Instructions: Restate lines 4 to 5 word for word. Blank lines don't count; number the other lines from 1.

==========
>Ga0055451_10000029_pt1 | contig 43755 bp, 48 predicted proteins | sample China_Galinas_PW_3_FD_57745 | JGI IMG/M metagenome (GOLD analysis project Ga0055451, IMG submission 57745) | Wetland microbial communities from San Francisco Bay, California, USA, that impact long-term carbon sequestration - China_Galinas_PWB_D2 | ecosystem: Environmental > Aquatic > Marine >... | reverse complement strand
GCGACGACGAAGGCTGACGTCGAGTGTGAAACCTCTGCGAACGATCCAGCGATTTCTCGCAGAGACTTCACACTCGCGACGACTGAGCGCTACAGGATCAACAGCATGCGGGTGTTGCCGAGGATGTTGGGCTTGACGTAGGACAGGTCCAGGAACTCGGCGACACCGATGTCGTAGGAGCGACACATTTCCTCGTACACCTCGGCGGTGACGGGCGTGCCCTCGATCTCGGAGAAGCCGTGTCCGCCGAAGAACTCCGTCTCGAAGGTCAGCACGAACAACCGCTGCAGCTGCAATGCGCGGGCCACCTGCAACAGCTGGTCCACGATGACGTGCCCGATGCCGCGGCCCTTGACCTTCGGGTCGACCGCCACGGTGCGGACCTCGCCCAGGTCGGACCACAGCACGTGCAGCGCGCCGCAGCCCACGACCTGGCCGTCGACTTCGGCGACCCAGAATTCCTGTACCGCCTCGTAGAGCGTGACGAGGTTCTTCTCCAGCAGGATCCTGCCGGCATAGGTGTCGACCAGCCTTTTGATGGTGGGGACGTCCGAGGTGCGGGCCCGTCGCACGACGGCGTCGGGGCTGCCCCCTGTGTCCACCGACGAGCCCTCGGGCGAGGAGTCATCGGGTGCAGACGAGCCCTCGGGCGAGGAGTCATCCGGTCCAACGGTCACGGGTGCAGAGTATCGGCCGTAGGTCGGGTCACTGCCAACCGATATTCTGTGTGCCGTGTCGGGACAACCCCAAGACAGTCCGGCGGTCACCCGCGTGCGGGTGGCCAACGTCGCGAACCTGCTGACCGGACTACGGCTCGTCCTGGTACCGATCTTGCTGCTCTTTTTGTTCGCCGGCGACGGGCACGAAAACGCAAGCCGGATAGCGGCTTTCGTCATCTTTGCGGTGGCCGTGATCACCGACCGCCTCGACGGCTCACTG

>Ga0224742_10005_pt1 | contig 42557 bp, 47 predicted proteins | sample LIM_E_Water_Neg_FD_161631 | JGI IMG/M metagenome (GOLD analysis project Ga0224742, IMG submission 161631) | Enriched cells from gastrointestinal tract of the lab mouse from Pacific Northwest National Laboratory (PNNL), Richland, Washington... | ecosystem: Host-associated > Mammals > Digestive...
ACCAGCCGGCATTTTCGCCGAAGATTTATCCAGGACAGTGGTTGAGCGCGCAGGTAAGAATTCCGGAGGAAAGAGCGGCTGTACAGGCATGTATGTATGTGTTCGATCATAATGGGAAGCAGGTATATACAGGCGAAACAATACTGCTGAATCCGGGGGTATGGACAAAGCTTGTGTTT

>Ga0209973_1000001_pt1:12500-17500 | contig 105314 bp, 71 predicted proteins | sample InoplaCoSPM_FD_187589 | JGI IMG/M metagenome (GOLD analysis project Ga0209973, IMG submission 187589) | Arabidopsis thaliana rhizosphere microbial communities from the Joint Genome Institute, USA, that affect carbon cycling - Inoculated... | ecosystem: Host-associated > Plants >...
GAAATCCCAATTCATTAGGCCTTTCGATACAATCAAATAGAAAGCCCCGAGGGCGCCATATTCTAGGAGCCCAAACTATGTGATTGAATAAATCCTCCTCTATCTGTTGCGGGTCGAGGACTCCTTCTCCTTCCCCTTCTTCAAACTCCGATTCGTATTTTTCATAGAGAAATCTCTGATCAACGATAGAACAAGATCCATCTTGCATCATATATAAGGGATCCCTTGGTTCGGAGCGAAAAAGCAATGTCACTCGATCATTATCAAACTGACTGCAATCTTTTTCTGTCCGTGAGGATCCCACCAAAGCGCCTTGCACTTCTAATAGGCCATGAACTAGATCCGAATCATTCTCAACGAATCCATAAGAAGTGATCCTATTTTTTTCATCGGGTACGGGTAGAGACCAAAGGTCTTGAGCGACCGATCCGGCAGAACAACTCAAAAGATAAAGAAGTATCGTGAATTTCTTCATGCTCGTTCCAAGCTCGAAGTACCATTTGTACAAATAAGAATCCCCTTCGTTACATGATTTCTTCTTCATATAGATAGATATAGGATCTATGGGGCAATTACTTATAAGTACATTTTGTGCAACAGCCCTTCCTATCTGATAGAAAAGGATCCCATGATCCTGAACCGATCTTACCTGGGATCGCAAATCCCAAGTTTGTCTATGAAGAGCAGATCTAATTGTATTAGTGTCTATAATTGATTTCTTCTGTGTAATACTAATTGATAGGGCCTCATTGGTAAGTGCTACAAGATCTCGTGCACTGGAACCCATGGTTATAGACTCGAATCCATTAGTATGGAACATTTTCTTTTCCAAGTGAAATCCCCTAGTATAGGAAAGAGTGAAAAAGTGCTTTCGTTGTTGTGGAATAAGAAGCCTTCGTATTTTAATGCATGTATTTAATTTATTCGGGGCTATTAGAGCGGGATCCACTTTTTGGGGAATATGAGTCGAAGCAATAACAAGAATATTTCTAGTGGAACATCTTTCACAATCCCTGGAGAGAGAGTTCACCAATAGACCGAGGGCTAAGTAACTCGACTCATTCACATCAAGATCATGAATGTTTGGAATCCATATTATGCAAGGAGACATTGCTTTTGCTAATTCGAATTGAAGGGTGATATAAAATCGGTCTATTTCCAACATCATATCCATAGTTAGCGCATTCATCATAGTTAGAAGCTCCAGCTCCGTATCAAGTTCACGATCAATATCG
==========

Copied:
ACCAGCCGGCATTTTCGCCGAAGATTTATCCAGGACAGTGGTTGAGCGCGCAGGTAAGAATTCCGGAGGAAAGAGCGGCTGTACAGGCATGTATGTATGTGTTCGATCATAATGGGAAGCAGGTATATACAGGCGAAACAATACTGCTGAATCCGGGGGTATGGACAAAGCTTGTGTTT

>Ga0209973_1000001_pt1:12500-17500 | contig 105314 bp, 71 predicted proteins | sample InoplaCoSPM_FD_187589 | JGI IMG/M metagenome (GOLD analysis project Ga0209973, IMG submission 187589) | Arabidopsis thaliana rhizosphere microbial communities from the Joint Genome Institute, USA, that affect carbon cycling - Inoculated... | ecosystem: Host-associated > Plants >...